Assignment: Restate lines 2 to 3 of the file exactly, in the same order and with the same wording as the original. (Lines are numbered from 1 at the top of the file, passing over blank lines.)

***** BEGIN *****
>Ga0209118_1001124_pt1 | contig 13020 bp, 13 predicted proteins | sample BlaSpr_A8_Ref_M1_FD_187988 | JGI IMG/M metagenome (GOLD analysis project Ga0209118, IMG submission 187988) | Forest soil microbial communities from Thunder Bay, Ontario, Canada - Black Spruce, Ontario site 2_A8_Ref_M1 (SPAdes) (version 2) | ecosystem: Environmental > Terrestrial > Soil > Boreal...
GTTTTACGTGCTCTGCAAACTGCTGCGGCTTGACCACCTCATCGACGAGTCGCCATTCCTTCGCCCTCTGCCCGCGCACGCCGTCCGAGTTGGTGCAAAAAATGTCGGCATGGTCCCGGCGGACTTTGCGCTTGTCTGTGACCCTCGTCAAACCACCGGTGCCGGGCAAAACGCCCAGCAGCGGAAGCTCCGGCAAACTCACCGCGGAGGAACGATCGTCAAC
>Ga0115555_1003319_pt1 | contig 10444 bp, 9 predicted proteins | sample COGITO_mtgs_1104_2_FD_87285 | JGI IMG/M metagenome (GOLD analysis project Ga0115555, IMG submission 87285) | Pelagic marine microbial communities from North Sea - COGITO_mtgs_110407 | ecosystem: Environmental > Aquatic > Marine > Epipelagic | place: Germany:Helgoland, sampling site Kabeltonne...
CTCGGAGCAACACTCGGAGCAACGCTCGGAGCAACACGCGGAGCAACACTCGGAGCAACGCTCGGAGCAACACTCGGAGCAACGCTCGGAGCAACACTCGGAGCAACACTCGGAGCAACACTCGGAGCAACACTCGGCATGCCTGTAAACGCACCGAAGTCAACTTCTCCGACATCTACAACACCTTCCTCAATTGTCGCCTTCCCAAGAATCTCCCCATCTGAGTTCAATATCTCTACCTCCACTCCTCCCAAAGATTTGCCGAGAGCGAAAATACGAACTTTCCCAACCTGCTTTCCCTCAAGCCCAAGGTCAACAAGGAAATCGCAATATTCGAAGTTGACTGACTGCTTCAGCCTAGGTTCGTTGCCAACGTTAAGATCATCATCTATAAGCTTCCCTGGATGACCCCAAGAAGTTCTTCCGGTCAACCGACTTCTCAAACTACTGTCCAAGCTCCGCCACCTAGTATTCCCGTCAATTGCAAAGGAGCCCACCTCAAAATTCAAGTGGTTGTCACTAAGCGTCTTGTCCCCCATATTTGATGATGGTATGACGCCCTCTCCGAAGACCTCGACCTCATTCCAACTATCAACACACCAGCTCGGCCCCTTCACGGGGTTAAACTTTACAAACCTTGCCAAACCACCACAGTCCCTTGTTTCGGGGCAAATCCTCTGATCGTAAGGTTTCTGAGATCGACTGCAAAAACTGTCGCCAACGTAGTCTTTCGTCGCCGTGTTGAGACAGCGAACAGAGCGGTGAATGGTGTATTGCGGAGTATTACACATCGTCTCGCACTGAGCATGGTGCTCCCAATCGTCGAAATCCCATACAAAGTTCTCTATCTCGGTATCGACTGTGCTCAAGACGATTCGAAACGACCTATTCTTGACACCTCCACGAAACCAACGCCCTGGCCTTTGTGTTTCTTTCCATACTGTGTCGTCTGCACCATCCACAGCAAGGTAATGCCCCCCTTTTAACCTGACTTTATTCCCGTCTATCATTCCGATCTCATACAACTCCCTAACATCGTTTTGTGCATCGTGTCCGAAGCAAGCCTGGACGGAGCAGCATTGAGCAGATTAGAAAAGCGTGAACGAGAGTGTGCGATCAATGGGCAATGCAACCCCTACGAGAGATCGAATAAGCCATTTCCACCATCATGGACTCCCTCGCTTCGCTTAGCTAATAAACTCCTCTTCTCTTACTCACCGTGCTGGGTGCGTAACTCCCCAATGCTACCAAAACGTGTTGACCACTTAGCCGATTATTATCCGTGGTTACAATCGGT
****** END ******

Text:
GTTTTACGTGCTCTGCAAACTGCTGCGGCTTGACCACCTCATCGACGAGTCGCCATTCCTTCGCCCTCTGCCCGCGCACGCCGTCCGAGTTGGTGCAAAAAATGTCGGCATGGTCCCGGCGGACTTTGCGCTTGTCTGTGACCCTCGTCAAACCACCGGTGCCGGGCAAAACGCCCAGCAGCGGAAGCTCCGGCAAACTCACCGCGGAGGAACGATCGTCAAC
>Ga0115555_1003319_pt1 | contig 10444 bp, 9 predicted proteins | sample COGITO_mtgs_1104_2_FD_87285 | JGI IMG/M metagenome (GOLD analysis project Ga0115555, IMG submission 87285) | Pelagic marine microbial communities from North Sea - COGITO_mtgs_110407 | ecosystem: Environmental > Aquatic > Marine > Epipelagic | place: Germany:Helgoland, sampling site Kabeltonne...